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Old October 27th, 2009 #96
Alex Linder
Join Date: Nov 2003
Posts: 45,375
Blog Entries: 34
Alex Linder

[Good article, explains insurance. The government and its schools and handmaiden media have lied for so long that very few understand what's actually going on with health care and insurance and wages and employers. In a democracy, everything is reduced to the lowest level, that the stupidest among us might misunderstand and grow inflamed, hence clamarous to be led to the land of Free Good Things for Everybody.]

One of the many bad side effects of the current system is that the meaning of the word insurance has become corrupted in public discourse. The way that the word is used in the current debate means, approximately, "a third-party payer who will provide unlimited health care at minimal or no cost to the patient." I frequently hear people ask, "how can someone with an illness obtain insurance?" What the sick person needs is care, not (necessarily) insurance. In any case it would not make sense for an insurer to provide a policy to someone who is already sick.

When I blogged about this recently, I received several emails with questions along the lines of, "I have medical expenses that I cannot afford, therefore I need insurance." But insurance as such can only replace large unpredictable risks with small but known payments by distributing the small risk over a large pool of insured. Insurance cannot solve the problem of funding all routine or regular care because distributing a fixed and even expense does not reduce the cost – it probably increases the cost. A policy that covered predictable and recurring care would have to charge at least as much as the care itself, and then some to account for the overhead of claims processing. The insurance company must prevent fraud and ensure that the care they are paying for is necessary. This imposes additional monitoring costs. For the people who emailed me, a policy would only reduce costs if someone else paid the premium.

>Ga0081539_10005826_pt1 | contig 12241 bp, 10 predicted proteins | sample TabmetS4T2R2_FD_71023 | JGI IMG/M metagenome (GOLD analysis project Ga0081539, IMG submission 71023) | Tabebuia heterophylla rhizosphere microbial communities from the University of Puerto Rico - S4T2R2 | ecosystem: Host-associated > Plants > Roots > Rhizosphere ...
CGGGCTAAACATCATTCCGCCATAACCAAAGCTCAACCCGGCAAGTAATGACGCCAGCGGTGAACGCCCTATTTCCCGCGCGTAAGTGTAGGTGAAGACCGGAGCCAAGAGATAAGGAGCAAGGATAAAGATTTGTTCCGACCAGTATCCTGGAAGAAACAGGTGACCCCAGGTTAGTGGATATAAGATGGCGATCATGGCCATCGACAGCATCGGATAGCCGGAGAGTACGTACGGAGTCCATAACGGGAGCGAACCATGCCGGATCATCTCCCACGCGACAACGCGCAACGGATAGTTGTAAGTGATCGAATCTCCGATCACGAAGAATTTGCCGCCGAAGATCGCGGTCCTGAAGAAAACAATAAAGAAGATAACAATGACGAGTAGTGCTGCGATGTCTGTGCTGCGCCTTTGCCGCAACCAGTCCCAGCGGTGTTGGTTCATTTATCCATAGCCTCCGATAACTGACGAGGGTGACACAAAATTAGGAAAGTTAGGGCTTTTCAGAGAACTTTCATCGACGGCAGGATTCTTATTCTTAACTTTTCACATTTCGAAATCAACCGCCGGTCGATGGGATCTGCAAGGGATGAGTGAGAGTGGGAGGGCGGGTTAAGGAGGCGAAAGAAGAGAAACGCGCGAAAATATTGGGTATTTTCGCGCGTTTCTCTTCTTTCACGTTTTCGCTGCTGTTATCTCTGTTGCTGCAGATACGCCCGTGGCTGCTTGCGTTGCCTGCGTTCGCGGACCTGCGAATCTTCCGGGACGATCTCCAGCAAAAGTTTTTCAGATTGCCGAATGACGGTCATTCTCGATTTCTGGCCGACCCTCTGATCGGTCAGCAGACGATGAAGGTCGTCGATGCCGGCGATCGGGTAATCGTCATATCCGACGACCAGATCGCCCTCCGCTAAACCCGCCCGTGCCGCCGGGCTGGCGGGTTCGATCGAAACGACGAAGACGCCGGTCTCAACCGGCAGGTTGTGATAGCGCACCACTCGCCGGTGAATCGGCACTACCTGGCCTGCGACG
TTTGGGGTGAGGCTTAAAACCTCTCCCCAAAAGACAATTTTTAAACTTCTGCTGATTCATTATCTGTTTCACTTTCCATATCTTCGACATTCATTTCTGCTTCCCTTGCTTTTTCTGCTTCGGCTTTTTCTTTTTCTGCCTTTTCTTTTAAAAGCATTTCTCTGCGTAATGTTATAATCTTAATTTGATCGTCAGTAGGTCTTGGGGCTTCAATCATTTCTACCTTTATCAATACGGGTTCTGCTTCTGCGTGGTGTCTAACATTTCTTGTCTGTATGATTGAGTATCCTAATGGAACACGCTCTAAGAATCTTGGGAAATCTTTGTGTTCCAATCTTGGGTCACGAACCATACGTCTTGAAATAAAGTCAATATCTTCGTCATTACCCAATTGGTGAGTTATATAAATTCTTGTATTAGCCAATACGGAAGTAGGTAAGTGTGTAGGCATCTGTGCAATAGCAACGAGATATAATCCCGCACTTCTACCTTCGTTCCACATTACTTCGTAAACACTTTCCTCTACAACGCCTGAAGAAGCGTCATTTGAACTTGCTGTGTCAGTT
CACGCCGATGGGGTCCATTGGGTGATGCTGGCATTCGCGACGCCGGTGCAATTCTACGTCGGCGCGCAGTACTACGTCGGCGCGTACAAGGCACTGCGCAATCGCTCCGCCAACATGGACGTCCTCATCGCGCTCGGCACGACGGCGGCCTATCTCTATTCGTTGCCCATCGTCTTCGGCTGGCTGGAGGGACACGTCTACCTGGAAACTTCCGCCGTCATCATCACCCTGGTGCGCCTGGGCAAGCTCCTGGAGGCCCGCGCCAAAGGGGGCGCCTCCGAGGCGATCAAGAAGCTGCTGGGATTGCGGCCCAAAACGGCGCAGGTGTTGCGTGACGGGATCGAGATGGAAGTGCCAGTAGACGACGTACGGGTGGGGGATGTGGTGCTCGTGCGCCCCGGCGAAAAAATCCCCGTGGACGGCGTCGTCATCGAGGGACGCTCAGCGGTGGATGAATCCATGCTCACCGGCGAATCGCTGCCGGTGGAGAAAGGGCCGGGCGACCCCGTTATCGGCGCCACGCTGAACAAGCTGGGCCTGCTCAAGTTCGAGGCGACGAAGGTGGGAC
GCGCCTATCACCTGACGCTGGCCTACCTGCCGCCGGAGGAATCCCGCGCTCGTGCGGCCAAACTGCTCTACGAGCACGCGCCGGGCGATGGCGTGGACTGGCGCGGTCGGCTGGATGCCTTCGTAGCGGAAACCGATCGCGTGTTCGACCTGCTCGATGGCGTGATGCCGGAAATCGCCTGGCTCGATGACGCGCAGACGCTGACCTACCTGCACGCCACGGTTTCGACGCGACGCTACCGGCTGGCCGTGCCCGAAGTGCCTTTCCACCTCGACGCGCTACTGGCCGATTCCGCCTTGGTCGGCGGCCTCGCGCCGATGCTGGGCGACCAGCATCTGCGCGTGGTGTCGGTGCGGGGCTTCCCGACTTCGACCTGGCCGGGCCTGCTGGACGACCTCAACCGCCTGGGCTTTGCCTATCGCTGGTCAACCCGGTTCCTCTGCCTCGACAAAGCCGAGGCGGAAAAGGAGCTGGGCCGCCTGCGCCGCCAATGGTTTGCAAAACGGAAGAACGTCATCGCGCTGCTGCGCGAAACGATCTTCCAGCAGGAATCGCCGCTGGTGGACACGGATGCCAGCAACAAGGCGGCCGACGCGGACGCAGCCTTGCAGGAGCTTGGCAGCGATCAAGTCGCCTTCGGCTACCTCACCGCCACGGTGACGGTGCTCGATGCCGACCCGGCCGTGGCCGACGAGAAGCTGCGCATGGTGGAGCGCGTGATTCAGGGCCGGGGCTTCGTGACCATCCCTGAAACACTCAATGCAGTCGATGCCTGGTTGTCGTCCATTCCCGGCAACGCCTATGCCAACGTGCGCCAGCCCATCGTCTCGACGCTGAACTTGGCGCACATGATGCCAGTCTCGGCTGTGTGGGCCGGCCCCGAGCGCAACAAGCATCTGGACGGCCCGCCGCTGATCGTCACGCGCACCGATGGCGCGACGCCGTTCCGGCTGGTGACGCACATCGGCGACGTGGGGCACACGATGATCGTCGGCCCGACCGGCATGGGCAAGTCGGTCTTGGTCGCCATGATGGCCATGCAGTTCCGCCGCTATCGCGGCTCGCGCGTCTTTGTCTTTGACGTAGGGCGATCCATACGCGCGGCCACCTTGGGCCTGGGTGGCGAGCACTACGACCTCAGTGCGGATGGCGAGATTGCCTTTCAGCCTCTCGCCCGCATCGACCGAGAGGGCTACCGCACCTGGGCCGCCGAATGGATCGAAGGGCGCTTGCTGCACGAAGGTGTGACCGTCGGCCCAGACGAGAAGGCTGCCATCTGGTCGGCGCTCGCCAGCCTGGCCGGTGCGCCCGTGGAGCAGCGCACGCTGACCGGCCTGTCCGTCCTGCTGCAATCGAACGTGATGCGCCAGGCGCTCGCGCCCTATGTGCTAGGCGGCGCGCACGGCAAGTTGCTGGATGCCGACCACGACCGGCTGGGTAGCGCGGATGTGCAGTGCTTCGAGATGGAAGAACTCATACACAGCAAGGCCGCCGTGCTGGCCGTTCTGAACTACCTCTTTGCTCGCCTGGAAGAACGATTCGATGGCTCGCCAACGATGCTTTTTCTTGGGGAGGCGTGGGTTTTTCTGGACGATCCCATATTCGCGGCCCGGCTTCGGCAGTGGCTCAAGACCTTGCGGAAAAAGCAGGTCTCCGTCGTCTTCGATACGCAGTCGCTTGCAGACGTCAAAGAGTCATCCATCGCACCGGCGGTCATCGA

It is not necessarily the case that costs of care under a cash payment system would be the same as they are now. Under a cash payment system prices would have to be lower, for several reasons: people would become price-sensitive in their consumption decisions; third party monitoring costs would be eliminated in most cases; and providers would have to compete on the basis of price. See this discussion of health care in India for some insight into how a cash paying system might function.

While the current four-party system is not the only reason that costs are as high as they are, it is one reason. So we are stuck in a loop where costs are high because we have insurance but we must have insurance because costs are high. For more information about the history of the four-party system, I recommend the excellent paper The Modern Health Care Maze: Development and Effects of the Four-Party System by Kroncke and White.

Also, most people do not perceive the costs of the current system accurately. I believe that employer-provided plans are partly at fault for this. Because the plans are nominally paid for by the employer, they create an illusion that care is provided at no cost to the insured. Most employed workers do not understand that they pay for their health plan through reduced wages. The tax system is also partially responsible for this system because the employer's expense is tax deductible, but the employee’s purchase of a similar plan out of their after-tax income is not.

People are for the most part unaware how much lower their wages are due to employer-provided plans. If your employer is providing a family plan that costs several hundred dollars per month, this is costing you thousands of dollars annually in lower wages. Having your employer purchase a policy on your behalf also creates the well-known issue of lack of portability when you change jobs. I wonder how many people do not change to a better-paying or otherwise more attractive job due to the portability issue.

Without benefits, the present employer costs would have to go back into wages. In my experience trying to explain this point, it is an unfamiliar concept and many people are skeptical. The most common response I get is that employers have the ability to simply lower wages by cutting benefits without increasing the cash component of wages, as if the level of wages is totally discretionary on the part of the employer. Economic reasoning is required to understand that the total wage consists of cash payments paid directly to the worker plus expenses incurred on the worker’s behalf by the employer. The opportunity cost of providing employee benefits is less money available for the payment of wages. (If you are not familiar with this idea, see a text on the marginal product theory of wages, for example, Man Economy and State, Chapter 7).